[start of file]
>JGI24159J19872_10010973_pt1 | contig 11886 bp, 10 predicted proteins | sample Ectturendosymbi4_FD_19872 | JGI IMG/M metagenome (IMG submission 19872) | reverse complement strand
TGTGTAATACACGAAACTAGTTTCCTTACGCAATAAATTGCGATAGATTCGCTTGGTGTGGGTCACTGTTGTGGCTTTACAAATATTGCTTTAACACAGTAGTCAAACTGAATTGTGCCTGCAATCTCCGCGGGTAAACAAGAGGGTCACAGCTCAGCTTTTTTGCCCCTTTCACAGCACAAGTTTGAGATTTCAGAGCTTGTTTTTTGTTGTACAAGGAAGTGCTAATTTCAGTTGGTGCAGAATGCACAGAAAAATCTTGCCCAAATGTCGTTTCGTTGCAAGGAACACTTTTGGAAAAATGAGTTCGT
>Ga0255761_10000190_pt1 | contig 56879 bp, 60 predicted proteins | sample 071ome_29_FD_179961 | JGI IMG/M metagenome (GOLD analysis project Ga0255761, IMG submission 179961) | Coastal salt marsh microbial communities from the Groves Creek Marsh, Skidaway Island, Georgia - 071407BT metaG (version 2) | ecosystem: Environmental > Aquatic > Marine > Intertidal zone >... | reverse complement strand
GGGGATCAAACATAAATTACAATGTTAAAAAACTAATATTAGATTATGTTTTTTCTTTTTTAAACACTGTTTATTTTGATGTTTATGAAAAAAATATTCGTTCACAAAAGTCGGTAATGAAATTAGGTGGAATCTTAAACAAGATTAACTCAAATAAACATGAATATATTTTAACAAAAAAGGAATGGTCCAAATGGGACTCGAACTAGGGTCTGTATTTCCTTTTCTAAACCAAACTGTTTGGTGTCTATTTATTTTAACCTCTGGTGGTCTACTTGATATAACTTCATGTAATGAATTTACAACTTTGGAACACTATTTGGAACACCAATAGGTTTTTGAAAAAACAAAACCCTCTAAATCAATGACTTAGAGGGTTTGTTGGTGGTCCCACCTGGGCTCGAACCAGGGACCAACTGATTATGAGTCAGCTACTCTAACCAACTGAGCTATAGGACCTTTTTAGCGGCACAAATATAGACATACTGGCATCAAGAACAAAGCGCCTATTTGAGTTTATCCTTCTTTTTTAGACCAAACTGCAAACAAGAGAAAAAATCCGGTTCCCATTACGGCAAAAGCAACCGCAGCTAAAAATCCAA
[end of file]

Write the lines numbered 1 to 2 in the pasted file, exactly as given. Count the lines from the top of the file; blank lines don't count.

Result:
>JGI24159J19872_10010973_pt1 | contig 11886 bp, 10 predicted proteins | sample Ectturendosymbi4_FD_19872 | JGI IMG/M metagenome (IMG submission 19872) | reverse complement strand
TGTGTAATACACGAAACTAGTTTCCTTACGCAATAAATTGCGATAGATTCGCTTGGTGTGGGTCACTGTTGTGGCTTTACAAATATTGCTTTAACACAGTAGTCAAACTGAATTGTGCCTGCAATCTCCGCGGGTAAACAAGAGGGTCACAGCTCAGCTTTTTTGCCCCTTTCACAGCACAAGTTTGAGATTTCAGAGCTTGTTTTTTGTTGTACAAGGAAGTGCTAATTTCAGTTGGTGCAGAATGCACAGAAAAATCTTGCCCAAATGTCGTTTCGTTGCAAGGAACACTTTTGGAAAAATGAGTTCGT